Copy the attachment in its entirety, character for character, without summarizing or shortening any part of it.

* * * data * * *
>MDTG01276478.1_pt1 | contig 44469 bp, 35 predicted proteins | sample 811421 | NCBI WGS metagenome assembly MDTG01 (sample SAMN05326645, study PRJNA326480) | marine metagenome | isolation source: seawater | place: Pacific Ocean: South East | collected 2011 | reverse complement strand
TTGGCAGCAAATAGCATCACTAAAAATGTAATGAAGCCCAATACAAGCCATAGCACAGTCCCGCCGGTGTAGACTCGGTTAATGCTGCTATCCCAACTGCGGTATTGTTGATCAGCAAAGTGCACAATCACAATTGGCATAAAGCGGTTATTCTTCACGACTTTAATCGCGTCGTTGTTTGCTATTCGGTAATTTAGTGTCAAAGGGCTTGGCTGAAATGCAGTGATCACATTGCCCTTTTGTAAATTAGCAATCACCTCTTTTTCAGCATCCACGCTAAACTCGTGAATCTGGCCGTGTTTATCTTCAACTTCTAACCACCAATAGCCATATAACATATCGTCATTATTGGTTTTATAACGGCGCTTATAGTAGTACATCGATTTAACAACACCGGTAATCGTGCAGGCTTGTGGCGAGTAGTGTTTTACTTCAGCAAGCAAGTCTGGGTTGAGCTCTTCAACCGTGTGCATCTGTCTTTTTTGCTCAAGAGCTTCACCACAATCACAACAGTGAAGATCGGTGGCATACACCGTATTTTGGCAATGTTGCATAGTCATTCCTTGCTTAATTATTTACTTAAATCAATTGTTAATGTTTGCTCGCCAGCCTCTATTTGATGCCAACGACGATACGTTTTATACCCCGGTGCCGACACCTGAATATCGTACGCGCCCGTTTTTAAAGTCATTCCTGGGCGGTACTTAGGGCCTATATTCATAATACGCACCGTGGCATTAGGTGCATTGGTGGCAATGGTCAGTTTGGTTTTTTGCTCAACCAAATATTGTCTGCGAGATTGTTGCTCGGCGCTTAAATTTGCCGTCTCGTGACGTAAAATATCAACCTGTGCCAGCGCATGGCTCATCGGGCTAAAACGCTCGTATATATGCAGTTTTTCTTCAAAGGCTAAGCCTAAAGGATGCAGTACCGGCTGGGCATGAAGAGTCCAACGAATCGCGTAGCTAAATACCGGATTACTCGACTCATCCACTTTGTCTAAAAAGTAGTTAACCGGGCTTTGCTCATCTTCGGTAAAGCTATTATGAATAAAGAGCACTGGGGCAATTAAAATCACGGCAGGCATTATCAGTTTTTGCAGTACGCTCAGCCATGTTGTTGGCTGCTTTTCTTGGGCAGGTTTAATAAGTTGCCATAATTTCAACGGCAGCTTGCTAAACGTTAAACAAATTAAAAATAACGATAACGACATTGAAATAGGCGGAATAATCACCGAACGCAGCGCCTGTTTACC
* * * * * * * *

>MDTG01276478.1_pt1 | contig 44469 bp, 35 predicted proteins | sample 811421 | NCBI WGS metagenome assembly MDTG01 (sample SAMN05326645, study PRJNA326480) | marine metagenome | isolation source: seawater | place: Pacific Ocean: South East | collected 2011 | reverse complement strand
TTGGCAGCAAATAGCATCACTAAAAATGTAATGAAGCCCAATACAAGCCATAGCACAGTCCCGCCGGTGTAGACTCGGTTAATGCTGCTATCCCAACTGCGGTATTGTTGATCAGCAAAGTGCACAATCACAATTGGCATAAAGCGGTTATTCTTCACGACTTTAATCGCGTCGTTGTTTGCTATTCGGTAATTTAGTGTCAAAGGGCTTGGCTGAAATGCAGTGATCACATTGCCCTTTTGTAAATTAGCAATCACCTCTTTTTCAGCATCCACGCTAAACTCGTGAATCTGGCCGTGTTTATCTTCAACTTCTAACCACCAATAGCCATATAACATATCGTCATTATTGGTTTTATAACGGCGCTTATAGTAGTACATCGATTTAACAACACCGGTAATCGTGCAGGCTTGTGGCGAGTAGTGTTTTACTTCAGCAAGCAAGTCTGGGTTGAGCTCTTCAACCGTGTGCATCTGTCTTTTTTGCTCAAGAGCTTCACCACAATCACAACAGTGAAGATCGGTGGCATACACCGTATTTTGGCAATGTTGCATAGTCATTCCTTGCTTAATTATTTACTTAAATCAATTGTTAATGTTTGCTCGCCAGCCTCTATTTGATGCCAACGACGATACGTTTTATACCCCGGTGCCGACACCTGAATATCGTACGCGCCCGTTTTTAAAGTCATTCCTGGGCGGTACTTAGGGCCTATATTCATAATACGCACCGTGGCATTAGGTGCATTGGTGGCAATGGTCAGTTTGGTTTTTTGCTCAACCAAATATTGTCTGCGAGATTGTTGCTCGGCGCTTAAATTTGCCGTCTCGTGACGTAAAATATCAACCTGTGCCAGCGCATGGCTCATCGGGCTAAAACGCTCGTATATATGCAGTTTTTCTTCAAAGGCTAAGCCTAAAGGATGCAGTACCGGCTGGGCATGAAGAGTCCAACGAATCGCGTAGCTAAATACCGGATTACTCGACTCATCCACTTTGTCTAAAAAGTAGTTAACCGGGCTTTGCTCATCTTCGGTAAAGCTATTATGAATAAAGAGCACTGGGGCAATTAAAATCACGGCAGGCATTATCAGTTTTTGCAGTACGCTCAGCCATGTTGTTGGCTGCTTTTCTTGGGCAGGTTTAATAAGTTGCCATAATTTCAACGGCAGCTTGCTAAACGTTAAACAAATTAAAAATAACGATAACGACATTGAAATAGGCGGAATAATCACCGAACGCAGCGCCTGTTTACC